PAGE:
Communications Workers of America President Chris Shelton said the rate cuts, “will lead to reduced investment in broadband networks and downward pressure on jobs and living standards. The Chairman’s proposal ignores the reality of competition and the market, and will have a devastating effect on the investment necessary for broadband expansion, especially in rural areas. The drastic rate cuts – as much as 20 percent over three years -- will create pressure on companies to cut existing jobs and reduce capital outlays in fiber networks, subverting the very goals the FCC aims to achieve in this proceeding. Because the proposal will lead to less investment in broadband networks, overall job growth in this critical industry will be stagnant. In essence, the Chairman's proposal requires unionized incumbent carriers to subsidize the input costs of low-wage, non-union competitive providers and wireless carriers.”

AT&T senior executive vice president of external & legislative affairs Bob Quinn said, ““This proposal is little more than a wealth transfer to companies that have chosen not to invest in last mile fiber infrastructure. It will result in less fiber investment and contribute to mounting job losses at a time when our country needs just the opposite. Like its privacy and set-top box counterparts (which may or may not also be voted upon in three weeks), the special access proceeding seems designed to pick winners and losers rather than being an even-handed analysis based on facts and sound economics. While the Commission has correctly determined (for the time being) not to re-regulate the Ethernet market, there is no evidence in the record to support the Commission’s proposal to re-regulate all legacy TDM-based service without regard to the number of competitors operating in a markets. To reach such a preposterous conclusion, the Commission had to ignore facts and virtually all of the economic analysis submitted by its own ‘independent’ economist as well as all of the other economists who provided analysis in this proceeding.”

USTelecom President Walter McCormick dubbed it a mixed bag saying, “Chairman Wheeler’s draft order appropriately recognizes that companies are investing and competing in BDS, and that price regulation of packet-based IP technologies is both unwarranted and unwise. We are concerned, however, that the order appears to apply indiscriminate price regulation to legacy TDM services without regard to the state of competition in the local market, or economic factors such as company size, demographics, and geography of the service area. In doing so, that aspect of the order is inconsistent with the commission’s obligation to engage in reasoned decision-making based on the record before it. We would urge the commission to revise its approach here to better align with its statutory mandate to rely wherever possible on competition, rather than regulation, in order to encourage investment, job creation, and economic growth.”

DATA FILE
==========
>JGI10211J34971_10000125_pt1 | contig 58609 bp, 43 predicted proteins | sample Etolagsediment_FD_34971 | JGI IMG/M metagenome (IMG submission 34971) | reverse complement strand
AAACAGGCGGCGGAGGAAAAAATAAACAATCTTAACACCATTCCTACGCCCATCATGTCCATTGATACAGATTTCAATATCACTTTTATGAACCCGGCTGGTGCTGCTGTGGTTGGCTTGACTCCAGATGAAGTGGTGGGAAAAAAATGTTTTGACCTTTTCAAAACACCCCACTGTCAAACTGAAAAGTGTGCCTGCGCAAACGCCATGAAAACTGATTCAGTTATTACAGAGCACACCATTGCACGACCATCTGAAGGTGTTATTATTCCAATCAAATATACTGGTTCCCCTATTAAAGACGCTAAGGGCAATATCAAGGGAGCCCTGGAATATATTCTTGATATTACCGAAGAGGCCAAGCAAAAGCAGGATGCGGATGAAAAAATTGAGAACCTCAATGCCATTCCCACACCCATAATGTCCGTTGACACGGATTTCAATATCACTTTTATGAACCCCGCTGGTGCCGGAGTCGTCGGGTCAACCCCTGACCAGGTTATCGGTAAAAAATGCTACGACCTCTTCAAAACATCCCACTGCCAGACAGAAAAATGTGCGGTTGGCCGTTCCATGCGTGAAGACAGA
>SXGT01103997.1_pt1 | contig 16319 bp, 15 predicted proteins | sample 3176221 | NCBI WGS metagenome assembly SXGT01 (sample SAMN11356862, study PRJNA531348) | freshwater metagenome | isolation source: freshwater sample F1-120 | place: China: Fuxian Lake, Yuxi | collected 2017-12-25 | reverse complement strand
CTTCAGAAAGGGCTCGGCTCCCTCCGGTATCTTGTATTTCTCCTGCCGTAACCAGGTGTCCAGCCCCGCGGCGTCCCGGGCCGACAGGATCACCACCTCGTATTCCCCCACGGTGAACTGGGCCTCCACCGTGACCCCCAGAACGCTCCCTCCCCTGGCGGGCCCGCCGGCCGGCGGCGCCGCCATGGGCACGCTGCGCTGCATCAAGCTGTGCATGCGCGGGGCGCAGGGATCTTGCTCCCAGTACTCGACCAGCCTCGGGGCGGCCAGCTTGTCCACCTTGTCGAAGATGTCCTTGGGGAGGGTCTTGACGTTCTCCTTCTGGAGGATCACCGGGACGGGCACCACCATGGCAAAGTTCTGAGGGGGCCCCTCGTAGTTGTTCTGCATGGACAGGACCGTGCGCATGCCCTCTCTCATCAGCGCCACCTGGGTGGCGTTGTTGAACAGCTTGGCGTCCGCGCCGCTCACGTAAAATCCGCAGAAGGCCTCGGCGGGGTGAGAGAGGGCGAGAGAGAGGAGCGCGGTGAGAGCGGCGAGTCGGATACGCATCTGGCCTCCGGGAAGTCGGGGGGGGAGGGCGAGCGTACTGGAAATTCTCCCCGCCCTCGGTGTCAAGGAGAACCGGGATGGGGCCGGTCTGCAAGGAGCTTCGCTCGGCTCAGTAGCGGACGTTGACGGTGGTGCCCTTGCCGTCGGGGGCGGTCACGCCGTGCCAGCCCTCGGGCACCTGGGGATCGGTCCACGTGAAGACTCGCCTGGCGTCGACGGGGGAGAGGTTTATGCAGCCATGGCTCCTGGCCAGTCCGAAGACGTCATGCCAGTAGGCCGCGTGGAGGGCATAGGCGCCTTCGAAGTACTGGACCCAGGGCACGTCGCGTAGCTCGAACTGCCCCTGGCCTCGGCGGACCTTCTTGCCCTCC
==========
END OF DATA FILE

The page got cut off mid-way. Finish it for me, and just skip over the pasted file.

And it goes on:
The Internet Innovation Alliance, whose honorary chair is former House Communications Subcommittee Chairman Rick Boucher (D-VA.), was not pleased with the regulations that would be imposed on traditional carriers, saying, “Today, we witness, with great disappointment, the FCC Chairman’s plan to re-regulate all copper-based legacy business data services throughout the nation. We fear that American businesses and consumers will ultimately be ill-served by an expert agency that ignores record evidence of robust competition in the market and instead opts for market intervention to favor certain service providers to the disadvantage of others. We hope that a majority at the agency will recognize the potential harm of this plan and will call for a return to long-held bi-partisan policies aimed at spurring innovation and promoting greater broadband infrastructure investment.”

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Election 2016

Quick Bits

Weekend Reads (resist tl;dr)
coffee iconYahoo story reinforces need for online user bill of rights (San Jose Mercury News Editorial)
coffee iconFree Broadband Initiatives for Poor and Rural Areas, With Eye on Future (New York Times)
coffee iconDSL providers save faster internet for wealthier communities (Center for Public Integrity)
coffee iconA new digital divide has emerged — and conventional solutions won’t bridge the gap (Blair Levin and Larry Downes)

Events Calendar for Oct 17-21, 2016
Oct 18-20 -- Fiber For The New Economy, Broadband Communities Magazine and the Fiber to the Home Council
Oct 19 -- Multistakeholder Process on Internet of Things Security Upgradability and Patching, NTIA
Oct 19 -- #Solutions2020 Policy Forum Hosted by FCC Commissioner Mignon Clyburn, FCC

ICYMI From Benton
benton logoBroadband Privacy Enters the Home Stretch, Robbie McBeath
benton logoDigital Equity Planning in U.S. Cities, Brandon Brooks, Colin Rhinesmith, Angela Siefer
benton logoPromoting Competition for Community Anchor Institution Broadband Services, John Windhausen

By Robbie McBeath.